Seeing as it’s a developing country, there won’t be as much competition for music programs as in some other destinations. If you have what it takes, maybe you could soon be helping to write a song for the next Bollywood blockbuster!
Brazil is one of the best countries in the world for experiencing music, especially if you like to dance. It is most well known for the traditional styles of samba, bossa nova, and choro. Though Samba -- also a style of dance -- originated in Africa, it is Brazil’s most symbolic musical genre and can be heard in houses and clubs alike.
Like food and water, music is a key component of life in Brazil, and you can't go very long without it. Consider staying in Sao Paulo or Rio De Janeiro for the best gap year experiences and opportunities. Music in Brazil will pull you in and won’t let go, which is a good thing.
The most important thing to remember is to be safe and always try and keep a good head on your shoulders, especially when in less developed areas of the world or places with higher crime rates. Though you will often stand out as a tourist, it’s sometimes beneficial to try and fit in -- wear local clothes, learn the language, make friends, and do as the locals do. Remember not to flaunt your valuables in order to stay as safe as possible.
Costs vary greatly depending on the region, program type, length of program, and what you do while you’re there. Living costs will undeniably be cheaper in much of Asia and South America compared to Europe, the Americas, and Africa. Program costs depend on a lot of factors, such as location, popularity, and if food or housing is included.
If you’re on a budget, there are many simple ways to reduce costs. Always consider walking or taking affordable public transportation and cooking your own food. One of the biggest factors depends on if you’ll be paid for your work or if you’ll be volunteering. Regardless, housing, food, and transportation will likely form the bulk of your expenses.
Most countries require visas for visits longer than 90 days days. All U.S. citizens traveling to India for a gap year require a Tourist Visa, which is valid for 10 years and allows uninterrupted stays in India for up to 6 months. Germany, Brazil, and Morocco allow visits up to 90 days, while Jamaica allows up to six months for U.S. citizens.
Some programs may help you with your visa, if one is required. Check with the embassy of the country you're traveling to for information about the type of visa you’ll need, which will depend on whether you're going to work, study, or volunteer.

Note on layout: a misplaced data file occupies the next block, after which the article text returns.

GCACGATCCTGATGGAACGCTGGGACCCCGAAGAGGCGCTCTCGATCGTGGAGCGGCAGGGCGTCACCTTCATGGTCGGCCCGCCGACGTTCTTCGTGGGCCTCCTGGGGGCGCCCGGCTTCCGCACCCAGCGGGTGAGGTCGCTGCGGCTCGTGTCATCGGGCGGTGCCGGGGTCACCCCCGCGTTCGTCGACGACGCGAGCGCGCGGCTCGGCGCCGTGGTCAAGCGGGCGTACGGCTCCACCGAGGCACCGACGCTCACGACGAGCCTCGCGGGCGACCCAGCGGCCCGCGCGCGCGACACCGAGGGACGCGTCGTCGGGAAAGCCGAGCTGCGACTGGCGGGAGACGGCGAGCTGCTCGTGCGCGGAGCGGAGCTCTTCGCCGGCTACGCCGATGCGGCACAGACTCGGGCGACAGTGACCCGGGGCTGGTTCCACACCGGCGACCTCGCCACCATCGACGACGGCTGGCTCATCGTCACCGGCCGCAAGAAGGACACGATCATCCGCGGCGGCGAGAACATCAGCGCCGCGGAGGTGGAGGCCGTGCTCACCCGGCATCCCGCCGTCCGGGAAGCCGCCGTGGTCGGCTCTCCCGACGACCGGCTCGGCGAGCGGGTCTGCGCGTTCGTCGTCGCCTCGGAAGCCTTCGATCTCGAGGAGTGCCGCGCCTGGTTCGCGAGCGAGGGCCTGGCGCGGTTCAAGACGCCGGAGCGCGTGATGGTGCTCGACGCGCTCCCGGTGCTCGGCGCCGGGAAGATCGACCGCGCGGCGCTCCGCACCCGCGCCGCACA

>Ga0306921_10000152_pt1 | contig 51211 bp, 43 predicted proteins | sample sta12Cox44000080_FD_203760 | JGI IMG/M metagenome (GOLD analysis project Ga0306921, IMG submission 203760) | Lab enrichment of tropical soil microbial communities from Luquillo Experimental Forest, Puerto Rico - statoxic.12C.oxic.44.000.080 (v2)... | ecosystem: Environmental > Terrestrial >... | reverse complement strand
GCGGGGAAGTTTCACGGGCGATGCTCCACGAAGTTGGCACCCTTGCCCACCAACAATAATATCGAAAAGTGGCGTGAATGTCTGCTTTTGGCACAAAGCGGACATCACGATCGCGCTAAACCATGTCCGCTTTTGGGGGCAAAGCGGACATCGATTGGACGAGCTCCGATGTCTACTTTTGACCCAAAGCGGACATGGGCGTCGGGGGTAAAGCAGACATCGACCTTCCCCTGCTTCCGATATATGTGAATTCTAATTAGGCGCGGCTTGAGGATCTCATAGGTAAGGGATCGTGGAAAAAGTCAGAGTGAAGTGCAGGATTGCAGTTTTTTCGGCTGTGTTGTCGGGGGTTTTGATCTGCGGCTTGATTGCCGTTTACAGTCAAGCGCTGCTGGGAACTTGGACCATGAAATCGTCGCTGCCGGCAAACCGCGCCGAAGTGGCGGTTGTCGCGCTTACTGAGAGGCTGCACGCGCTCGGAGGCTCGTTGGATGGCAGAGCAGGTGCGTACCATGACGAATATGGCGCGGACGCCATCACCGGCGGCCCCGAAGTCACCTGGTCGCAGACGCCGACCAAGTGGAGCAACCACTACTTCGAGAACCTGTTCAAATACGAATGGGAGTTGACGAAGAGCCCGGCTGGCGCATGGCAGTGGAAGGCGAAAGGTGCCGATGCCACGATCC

Many long-term programs offer housing to participants. However, you should check with your provider to see if housing in provided and what it includes. Many short-term programs do not offer housing, but again, it depends on the program.
If you plan on working during your gap year, you will probably be able to afford housing yourself. Housing in countries such as India will be significantly less than in Germany, Brazil, Morocco, and Jamaica. Consider living with other gap year (or study abroad, or volunteer abroad) participants to save money.
Health & Safety
No matter which country you choose, there are a number of ways to protect your health and safety. If you’re taking a gap year in a tropical location -- don't forget the sunglasses and sunscreen! Visit your local travel clinic to see what vaccinations you’ll need to receive before departing. In developing countries, food preparation may be handled with poor hygiene -- try to avoid foods that have been sitting out and stick to drinking sealed bottled water.
Crime is an unfortunate reality in many parts of the world. Try to always be aware of your surroundings and don't put yourself in compromising situations. Learn as much of the local language as possible to make your transition easier. And lastly, make sure you have travel insurance -- you want to be covered in case of any emergency or sudden illness. Some programs may include insurance.